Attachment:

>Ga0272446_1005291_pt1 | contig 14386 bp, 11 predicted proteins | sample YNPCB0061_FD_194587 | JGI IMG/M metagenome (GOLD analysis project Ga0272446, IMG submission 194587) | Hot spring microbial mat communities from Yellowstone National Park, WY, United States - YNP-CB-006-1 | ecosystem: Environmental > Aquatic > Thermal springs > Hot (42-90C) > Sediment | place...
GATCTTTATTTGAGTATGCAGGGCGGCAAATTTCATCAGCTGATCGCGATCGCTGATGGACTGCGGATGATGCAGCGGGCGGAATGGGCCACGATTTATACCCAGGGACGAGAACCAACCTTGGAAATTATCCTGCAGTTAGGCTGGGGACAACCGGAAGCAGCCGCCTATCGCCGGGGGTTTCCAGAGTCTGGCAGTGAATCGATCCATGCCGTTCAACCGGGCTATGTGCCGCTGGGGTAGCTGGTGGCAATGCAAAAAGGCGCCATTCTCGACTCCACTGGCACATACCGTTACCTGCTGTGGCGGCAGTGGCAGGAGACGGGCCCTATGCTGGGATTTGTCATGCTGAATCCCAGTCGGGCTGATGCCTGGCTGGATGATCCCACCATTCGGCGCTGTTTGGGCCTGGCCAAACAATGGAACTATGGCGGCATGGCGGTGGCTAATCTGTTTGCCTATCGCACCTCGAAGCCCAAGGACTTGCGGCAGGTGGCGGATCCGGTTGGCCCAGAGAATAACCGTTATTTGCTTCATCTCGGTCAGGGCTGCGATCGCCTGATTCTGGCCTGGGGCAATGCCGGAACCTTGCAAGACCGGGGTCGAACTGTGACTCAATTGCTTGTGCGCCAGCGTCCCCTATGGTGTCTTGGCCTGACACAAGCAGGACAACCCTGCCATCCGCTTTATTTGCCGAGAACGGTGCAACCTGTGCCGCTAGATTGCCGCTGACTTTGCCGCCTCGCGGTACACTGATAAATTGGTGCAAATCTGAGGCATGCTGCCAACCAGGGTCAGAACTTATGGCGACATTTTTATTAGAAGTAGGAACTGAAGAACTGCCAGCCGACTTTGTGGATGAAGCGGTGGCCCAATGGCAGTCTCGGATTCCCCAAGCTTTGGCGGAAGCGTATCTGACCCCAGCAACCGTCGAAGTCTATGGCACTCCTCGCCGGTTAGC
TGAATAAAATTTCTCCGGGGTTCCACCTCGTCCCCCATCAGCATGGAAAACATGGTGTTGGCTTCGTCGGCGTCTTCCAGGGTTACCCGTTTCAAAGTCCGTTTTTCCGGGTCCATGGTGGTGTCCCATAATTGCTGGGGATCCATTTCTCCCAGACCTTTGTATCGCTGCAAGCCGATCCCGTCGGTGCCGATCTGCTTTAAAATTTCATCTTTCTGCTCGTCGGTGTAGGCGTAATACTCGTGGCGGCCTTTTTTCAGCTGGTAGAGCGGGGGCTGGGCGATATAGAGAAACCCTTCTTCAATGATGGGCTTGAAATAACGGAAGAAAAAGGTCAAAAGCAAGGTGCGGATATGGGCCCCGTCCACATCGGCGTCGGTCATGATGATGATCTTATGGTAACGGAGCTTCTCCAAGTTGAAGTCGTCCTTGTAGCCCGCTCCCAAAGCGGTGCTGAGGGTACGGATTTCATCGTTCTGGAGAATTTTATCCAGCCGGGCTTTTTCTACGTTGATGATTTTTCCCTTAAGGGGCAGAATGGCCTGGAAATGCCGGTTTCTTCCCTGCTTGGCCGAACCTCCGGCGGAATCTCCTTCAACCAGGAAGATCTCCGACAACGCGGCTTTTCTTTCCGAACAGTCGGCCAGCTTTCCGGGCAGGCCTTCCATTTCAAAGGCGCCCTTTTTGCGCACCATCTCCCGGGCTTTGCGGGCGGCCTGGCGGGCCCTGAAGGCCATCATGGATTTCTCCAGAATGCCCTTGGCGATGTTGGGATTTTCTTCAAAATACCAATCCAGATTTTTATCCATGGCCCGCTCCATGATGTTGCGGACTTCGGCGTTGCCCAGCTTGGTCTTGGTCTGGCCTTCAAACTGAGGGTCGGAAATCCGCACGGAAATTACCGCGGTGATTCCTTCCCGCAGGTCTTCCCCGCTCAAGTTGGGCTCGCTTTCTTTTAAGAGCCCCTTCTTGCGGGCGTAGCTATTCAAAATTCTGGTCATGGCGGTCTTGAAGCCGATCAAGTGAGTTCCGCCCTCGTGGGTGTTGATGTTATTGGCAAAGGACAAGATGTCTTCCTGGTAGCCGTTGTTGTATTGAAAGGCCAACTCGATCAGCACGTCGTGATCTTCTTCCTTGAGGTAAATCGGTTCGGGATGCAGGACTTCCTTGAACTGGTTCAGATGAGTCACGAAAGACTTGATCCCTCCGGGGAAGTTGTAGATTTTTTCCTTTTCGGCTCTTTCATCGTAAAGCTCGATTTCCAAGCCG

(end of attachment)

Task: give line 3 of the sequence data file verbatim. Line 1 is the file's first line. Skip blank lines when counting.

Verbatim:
TGAATAAAATTTCTCCGGGGTTCCACCTCGTCCCCCATCAGCATGGAAAACATGGTGTTGGCTTCGTCGGCGTCTTCCAGGGTTACCCGTTTCAAAGTCCGTTTTTCCGGGTCCATGGTGGTGTCCCATAATTGCTGGGGATCCATTTCTCCCAGACCTTTGTATCGCTGCAAGCCGATCCCGTCGGTGCCGATCTGCTTTAAAATTTCATCTTTCTGCTCGTCGGTGTAGGCGTAATACTCGTGGCGGCCTTTTTTCAGCTGGTAGAGCGGGGGCTGGGCGATATAGAGAAACCCTTCTTCAATGATGGGCTTGAAATAACGGAAGAAAAAGGTCAAAAGCAAGGTGCGGATATGGGCCCCGTCCACATCGGCGTCGGTCATGATGATGATCTTATGGTAACGGAGCTTCTCCAAGTTGAAGTCGTCCTTGTAGCCCGCTCCCAAAGCGGTGCTGAGGGTACGGATTTCATCGTTCTGGAGAATTTTATCCAGCCGGGCTTTTTCTACGTTGATGATTTTTCCCTTAAGGGGCAGAATGGCCTGGAAATGCCGGTTTCTTCCCTGCTTGGCCGAACCTCCGGCGGAATCTCCTTCAACCAGGAAGATCTCCGACAACGCGGCTTTTCTTTCCGAACAGTCGGCCAGCTTTCCGGGCAGGCCTTCCATTTCAAAGGCGCCCTTTTTGCGCACCATCTCCCGGGCTTTGCGGGCGGCCTGGCGGGCCCTGAAGGCCATCATGGATTTCTCCAGAATGCCCTTGGCGATGTTGGGATTTTCTTCAAAATACCAATCCAGATTTTTATCCATGGCCCGCTCCATGATGTTGCGGACTTCGGCGTTGCCCAGCTTGGTCTTGGTCTGGCCTTCAAACTGAGGGTCGGAAATCCGCACGGAAATTACCGCGGTGATTCCTTCCCGCAGGTCTTCCCCGCTCAAGTTGGGCTCGCTTTCTTTTAAGAGCCCCTTCTTGCGGGCGTAGCTATTCAAAATTCTGGTCATGGCGGTCTTGAAGCCGATCAAGTGAGTTCCGCCCTCGTGGGTGTTGATGTTATTGGCAAAGGACAAGATGTCTTCCTGGTAGCCGTTGTTGTATTGAAAGGCCAACTCGATCAGCACGTCGTGATCTTCTTCCTTGAGGTAAATCGGTTCGGGATGCAGGACTTCCTTGAACTGGTTCAGATGAGTCACGAAAGACTTGATCCCTCCGGGGAAGTTGTAGATTTTTTCCTTTTCGGCTCTTTCATCGTAAAGCTCGATTTCCAAGCCG